Faced with a surge in coronavirus cases, Cuba this week started immunizing members of the public, using two locally-produced vaccines that have yet to complete clinical trials.
The island nation of 11.2 million inhabitants recorded 1,207 new daily cases on Wednesday—a near record for Cuba—as inhabitants of Havana and other provinces received their first dose of Abdala, one of two candidate shots in Phase II trials.
“A slight sensation of warmth during the injection” but “all is well,” Cecilia Reyes, 69, one of the first Abdala recipients, said of the experience.
The rollout began with the blessing of the health ministry as authorities eye official approval of the Abdala and Soberana 2 vaccines by Cuba’s drug authority by June.
The communist state, which has stated it wants to vaccinate all inhabitants this year, has been relatively unscathed by the Covid-19 pandemic, with over 119,000 reported cases and 768 deaths to date.
Under American sanctions, Cuba has a long tradition of making its own vaccines, dating back to the 1980s.
Nearly 80 percent of its vaccines are produced locally, and Cuba is working on five coronavirus candidate vaccines. If one of them gets the green light, it will be the first coronavirus vaccine developed in Latin America.
Cuba has not bought or sought coronavirus vaccines from elsewhere.
In March, the country started vaccinating health care workers with Abdala and Soberana 2.
Abdala has completed its Phase III trial, but the results are still being analyzed. Soberana 2 is due to complete the final trial phase within days.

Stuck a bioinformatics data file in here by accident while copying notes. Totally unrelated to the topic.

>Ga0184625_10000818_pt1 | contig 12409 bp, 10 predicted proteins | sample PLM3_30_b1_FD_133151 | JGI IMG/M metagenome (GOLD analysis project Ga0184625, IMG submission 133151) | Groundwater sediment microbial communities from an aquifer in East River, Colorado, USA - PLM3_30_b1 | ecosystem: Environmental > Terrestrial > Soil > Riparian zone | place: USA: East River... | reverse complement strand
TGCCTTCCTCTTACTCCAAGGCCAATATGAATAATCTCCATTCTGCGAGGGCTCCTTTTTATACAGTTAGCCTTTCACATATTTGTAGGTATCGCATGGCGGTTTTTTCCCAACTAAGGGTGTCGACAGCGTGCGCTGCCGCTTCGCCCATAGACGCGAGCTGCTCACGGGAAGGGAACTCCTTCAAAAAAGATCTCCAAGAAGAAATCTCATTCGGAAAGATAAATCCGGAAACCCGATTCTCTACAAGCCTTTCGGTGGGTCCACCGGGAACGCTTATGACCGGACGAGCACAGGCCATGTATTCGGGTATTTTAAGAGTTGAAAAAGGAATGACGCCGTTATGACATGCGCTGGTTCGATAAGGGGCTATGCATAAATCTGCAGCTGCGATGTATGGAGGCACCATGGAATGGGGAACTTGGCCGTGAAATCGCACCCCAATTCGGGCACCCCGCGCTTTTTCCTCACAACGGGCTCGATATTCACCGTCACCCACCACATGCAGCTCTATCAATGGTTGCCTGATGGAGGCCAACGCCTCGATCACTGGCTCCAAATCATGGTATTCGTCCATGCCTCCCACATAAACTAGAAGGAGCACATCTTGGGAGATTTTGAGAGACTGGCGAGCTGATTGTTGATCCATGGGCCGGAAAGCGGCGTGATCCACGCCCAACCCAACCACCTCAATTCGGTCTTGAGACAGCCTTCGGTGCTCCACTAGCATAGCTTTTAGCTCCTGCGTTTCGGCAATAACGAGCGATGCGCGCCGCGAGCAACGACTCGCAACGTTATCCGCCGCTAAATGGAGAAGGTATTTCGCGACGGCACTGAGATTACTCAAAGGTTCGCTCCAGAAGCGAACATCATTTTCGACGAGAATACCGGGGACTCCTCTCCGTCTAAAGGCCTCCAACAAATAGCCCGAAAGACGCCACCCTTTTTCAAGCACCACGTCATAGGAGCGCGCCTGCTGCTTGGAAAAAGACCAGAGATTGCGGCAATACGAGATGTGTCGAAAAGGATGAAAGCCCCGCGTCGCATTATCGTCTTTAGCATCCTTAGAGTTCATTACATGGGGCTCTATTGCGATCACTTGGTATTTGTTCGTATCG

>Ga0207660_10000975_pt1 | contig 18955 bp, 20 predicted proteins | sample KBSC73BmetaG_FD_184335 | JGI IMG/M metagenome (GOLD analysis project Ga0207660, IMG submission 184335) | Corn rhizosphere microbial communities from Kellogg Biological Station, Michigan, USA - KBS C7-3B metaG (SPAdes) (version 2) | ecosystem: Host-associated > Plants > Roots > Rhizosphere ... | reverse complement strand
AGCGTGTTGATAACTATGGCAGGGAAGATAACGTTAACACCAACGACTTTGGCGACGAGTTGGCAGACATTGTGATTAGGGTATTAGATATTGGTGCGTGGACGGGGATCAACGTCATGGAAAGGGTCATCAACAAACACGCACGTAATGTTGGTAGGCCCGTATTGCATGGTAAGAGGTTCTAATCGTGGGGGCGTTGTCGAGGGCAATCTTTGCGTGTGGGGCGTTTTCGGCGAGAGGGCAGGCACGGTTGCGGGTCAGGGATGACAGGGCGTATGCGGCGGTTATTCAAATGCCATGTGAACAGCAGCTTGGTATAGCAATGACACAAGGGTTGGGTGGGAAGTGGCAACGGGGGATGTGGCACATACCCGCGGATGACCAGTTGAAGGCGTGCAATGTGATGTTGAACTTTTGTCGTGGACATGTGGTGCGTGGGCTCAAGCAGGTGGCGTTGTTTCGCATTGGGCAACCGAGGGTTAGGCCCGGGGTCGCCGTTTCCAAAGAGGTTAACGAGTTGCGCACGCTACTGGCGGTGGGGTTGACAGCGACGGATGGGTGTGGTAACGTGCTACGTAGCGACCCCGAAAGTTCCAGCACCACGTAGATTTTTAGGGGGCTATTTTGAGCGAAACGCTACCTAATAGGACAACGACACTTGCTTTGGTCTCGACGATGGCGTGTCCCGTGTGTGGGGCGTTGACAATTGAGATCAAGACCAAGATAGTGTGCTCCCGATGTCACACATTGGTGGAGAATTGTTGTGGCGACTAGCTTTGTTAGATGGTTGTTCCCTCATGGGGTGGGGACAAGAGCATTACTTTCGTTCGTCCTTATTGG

Phase II results, the authorities say, showed positive results in terms of efficacy and safety.
Initially, the government had planned to roll out its vaccine program to the public in June, after authorization.
“If it were not for this epidemical situation, (the authorities) would have waited longer,” said molecular biologist and researcher Amilcar Perez-Riverol of the Sao Paulo University, referring to the new infection surge.
Health Minister Jose Angel Portal said between 1.7 million of the 2.1 million inhabitants of Havana, the epicenter of the outbreak, will be vaccinated between now and August.
Of the island’s total population, 22.6 percent should have received both shots by June, 33.5 percent by July, and 70 percent by August, he said.
Any criticism of Cuba’s decision to jump the gun will become moot if the trial results come back positive, said Perez-Riverol, pointing to Russia and China which had also put home-made vaccines to use before trials were completed.